What is happening now is that there are two major facilities in Mexico that are irradiating guavas and mangoes in huge volumes. USDA has signed agreements to have local inspectors on site, and that works pretty well. So that volume has rapidly risen and Mexico is by far the largest supplier of tropical (irradiated) produce to the U.S. The guavas are irradiated and some of the mangoes are irradiated and there will be more in the future because these are good (irradiation) companies and highly efficient and very serious about irradiating tropical produce. There are two facilities that are being built. One is in Hawaii. There is another facility that is scheduled to go up in Gulfport, Mississippi. That will be a custom service provided for offshore countries that are not yet ready not build their own (irradiation) facilities and have smaller volumes but want to enter the U.S. market.
An irradiation facility in Sioux City Iowa has been doing some irradiation for Pakistan mangoes. The mangoes from Pakistan have been flown into Chicago, trucked to Sioux city and irradiated there.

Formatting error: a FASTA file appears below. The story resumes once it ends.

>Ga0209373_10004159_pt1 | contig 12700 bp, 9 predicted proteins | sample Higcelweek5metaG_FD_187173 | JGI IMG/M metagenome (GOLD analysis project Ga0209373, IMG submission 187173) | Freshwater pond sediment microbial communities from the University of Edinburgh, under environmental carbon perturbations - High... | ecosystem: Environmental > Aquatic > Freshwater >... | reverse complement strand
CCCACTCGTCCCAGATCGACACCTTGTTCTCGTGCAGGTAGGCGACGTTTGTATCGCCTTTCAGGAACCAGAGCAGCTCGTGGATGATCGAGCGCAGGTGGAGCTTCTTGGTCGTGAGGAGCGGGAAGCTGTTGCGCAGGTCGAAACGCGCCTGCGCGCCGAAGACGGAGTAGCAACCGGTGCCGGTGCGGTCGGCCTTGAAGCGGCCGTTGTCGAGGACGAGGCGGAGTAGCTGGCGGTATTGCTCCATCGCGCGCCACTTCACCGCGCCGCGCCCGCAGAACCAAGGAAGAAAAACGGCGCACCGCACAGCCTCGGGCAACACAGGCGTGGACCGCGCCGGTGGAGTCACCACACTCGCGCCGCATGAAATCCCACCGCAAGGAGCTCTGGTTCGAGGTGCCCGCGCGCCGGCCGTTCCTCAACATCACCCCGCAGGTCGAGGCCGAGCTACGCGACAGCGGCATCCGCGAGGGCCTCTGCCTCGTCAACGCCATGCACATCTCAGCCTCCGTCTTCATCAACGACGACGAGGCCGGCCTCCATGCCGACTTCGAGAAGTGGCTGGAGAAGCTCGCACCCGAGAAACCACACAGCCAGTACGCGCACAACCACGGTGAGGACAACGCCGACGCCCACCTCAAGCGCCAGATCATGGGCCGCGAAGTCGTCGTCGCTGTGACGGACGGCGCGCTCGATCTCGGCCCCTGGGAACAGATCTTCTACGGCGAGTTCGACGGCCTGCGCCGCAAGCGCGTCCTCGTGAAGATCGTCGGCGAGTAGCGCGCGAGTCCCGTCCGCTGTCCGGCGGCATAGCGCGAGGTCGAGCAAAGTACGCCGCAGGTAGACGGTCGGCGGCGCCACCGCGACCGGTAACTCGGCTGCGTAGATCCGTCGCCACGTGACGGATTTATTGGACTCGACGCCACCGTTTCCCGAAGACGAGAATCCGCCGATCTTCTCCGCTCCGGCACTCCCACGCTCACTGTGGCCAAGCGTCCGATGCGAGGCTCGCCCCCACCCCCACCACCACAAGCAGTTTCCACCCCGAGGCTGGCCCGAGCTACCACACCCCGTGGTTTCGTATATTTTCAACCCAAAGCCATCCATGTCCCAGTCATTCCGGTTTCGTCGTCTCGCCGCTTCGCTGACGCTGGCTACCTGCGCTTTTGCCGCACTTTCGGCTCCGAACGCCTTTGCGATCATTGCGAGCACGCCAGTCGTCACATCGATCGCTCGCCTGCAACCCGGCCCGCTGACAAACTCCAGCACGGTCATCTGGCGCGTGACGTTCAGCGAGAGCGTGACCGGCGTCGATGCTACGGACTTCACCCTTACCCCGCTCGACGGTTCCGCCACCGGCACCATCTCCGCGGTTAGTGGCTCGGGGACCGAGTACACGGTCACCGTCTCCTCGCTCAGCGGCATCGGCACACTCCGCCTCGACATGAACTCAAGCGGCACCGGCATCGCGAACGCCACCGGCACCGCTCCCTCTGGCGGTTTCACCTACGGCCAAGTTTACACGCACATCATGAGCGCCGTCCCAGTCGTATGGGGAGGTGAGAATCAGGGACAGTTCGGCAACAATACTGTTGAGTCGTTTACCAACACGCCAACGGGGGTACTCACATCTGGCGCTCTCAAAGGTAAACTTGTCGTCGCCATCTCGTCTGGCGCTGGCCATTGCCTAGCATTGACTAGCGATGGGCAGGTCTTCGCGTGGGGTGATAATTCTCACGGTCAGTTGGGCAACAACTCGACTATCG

1:15 p.m. Karst: What do people refer to when they talk about the cost of irradiation?
1:16 p.m. Eustice: It all depends. I’m not the one negotiating the contracts. My answer is always that it is pennies a pound. I think it is less than methyl bromide is going to cost.
1:17: p.m. Karst: Are other countries accepting irradiated fruit?
1:18 p.m. Eustice; Australia in 2006 exported 200 metric tons of irradiated mangoes to New Zealand, in 2011, they exported 1,262 metric tons of mangoes to New Zealand.
Mexico and Hawaii together are shipping some 30 million pounds of irradiated produce to the U.S. and then we have some activity out of Vietnam with dragon fruit, and India and Pakistan with mangoes and Thailand is doing litchi and rambutan.
1:20 p.m. Karst: How do you see irradiation developing over the next ten years?